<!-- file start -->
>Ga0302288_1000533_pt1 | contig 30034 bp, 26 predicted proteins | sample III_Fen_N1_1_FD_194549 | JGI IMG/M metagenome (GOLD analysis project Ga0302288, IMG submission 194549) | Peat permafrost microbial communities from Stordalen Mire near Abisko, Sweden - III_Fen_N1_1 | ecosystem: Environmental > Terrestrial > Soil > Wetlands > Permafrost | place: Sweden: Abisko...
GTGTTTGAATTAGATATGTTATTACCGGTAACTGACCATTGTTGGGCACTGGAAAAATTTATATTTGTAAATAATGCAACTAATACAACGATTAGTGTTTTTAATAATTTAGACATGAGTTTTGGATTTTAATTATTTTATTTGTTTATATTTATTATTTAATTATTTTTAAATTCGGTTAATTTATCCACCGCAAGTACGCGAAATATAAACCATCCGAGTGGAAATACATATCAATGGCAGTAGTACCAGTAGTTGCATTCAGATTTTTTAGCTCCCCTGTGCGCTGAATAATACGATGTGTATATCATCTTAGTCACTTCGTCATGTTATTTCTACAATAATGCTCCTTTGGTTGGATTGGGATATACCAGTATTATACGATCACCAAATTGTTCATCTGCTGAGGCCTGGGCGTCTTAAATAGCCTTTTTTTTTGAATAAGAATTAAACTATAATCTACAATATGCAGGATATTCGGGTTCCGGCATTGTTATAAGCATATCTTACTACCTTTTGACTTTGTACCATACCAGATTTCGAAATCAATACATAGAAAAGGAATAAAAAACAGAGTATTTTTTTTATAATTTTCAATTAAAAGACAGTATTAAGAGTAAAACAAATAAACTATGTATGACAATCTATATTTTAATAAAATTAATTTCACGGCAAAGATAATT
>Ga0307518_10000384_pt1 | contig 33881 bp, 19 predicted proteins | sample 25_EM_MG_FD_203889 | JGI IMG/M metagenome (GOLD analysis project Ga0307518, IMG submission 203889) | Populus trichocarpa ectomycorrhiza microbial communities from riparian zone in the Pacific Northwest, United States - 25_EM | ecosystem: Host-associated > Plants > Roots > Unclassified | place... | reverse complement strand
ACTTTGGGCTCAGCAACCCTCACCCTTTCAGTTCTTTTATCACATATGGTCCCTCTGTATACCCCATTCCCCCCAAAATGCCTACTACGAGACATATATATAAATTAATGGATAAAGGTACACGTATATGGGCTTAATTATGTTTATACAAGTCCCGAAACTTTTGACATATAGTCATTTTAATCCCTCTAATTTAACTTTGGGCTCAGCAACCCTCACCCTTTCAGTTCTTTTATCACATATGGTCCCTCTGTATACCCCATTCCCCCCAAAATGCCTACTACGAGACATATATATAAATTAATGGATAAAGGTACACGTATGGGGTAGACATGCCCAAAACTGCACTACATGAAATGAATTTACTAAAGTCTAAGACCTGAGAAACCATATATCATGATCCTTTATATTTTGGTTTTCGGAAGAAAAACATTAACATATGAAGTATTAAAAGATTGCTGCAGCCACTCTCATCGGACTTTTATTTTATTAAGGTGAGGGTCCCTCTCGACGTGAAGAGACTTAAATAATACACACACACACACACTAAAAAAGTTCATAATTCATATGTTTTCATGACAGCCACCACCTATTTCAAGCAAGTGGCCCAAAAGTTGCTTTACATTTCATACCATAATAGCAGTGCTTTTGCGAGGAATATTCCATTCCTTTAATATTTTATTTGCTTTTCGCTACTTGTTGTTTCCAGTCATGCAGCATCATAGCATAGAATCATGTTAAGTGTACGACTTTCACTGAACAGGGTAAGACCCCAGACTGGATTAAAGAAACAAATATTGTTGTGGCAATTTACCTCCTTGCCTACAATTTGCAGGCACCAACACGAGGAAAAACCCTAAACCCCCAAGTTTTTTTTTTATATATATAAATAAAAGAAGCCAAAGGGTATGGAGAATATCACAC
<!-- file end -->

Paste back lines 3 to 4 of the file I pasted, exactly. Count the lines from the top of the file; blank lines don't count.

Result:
>Ga0307518_10000384_pt1 | contig 33881 bp, 19 predicted proteins | sample 25_EM_MG_FD_203889 | JGI IMG/M metagenome (GOLD analysis project Ga0307518, IMG submission 203889) | Populus trichocarpa ectomycorrhiza microbial communities from riparian zone in the Pacific Northwest, United States - 25_EM | ecosystem: Host-associated > Plants > Roots > Unclassified | place... | reverse complement strand
ACTTTGGGCTCAGCAACCCTCACCCTTTCAGTTCTTTTATCACATATGGTCCCTCTGTATACCCCATTCCCCCCAAAATGCCTACTACGAGACATATATATAAATTAATGGATAAAGGTACACGTATATGGGCTTAATTATGTTTATACAAGTCCCGAAACTTTTGACATATAGTCATTTTAATCCCTCTAATTTAACTTTGGGCTCAGCAACCCTCACCCTTTCAGTTCTTTTATCACATATGGTCCCTCTGTATACCCCATTCCCCCCAAAATGCCTACTACGAGACATATATATAAATTAATGGATAAAGGTACACGTATGGGGTAGACATGCCCAAAACTGCACTACATGAAATGAATTTACTAAAGTCTAAGACCTGAGAAACCATATATCATGATCCTTTATATTTTGGTTTTCGGAAGAAAAACATTAACATATGAAGTATTAAAAGATTGCTGCAGCCACTCTCATCGGACTTTTATTTTATTAAGGTGAGGGTCCCTCTCGACGTGAAGAGACTTAAATAATACACACACACACACACTAAAAAAGTTCATAATTCATATGTTTTCATGACAGCCACCACCTATTTCAAGCAAGTGGCCCAAAAGTTGCTTTACATTTCATACCATAATAGCAGTGCTTTTGCGAGGAATATTCCATTCCTTTAATATTTTATTTGCTTTTCGCTACTTGTTGTTTCCAGTCATGCAGCATCATAGCATAGAATCATGTTAAGTGTACGACTTTCACTGAACAGGGTAAGACCCCAGACTGGATTAAAGAAACAAATATTGTTGTGGCAATTTACCTCCTTGCCTACAATTTGCAGGCACCAACACGAGGAAAAACCCTAAACCCCCAAGTTTTTTTTTTATATATATAAATAAAAGAAGCCAAAGGGTATGGAGAATATCACAC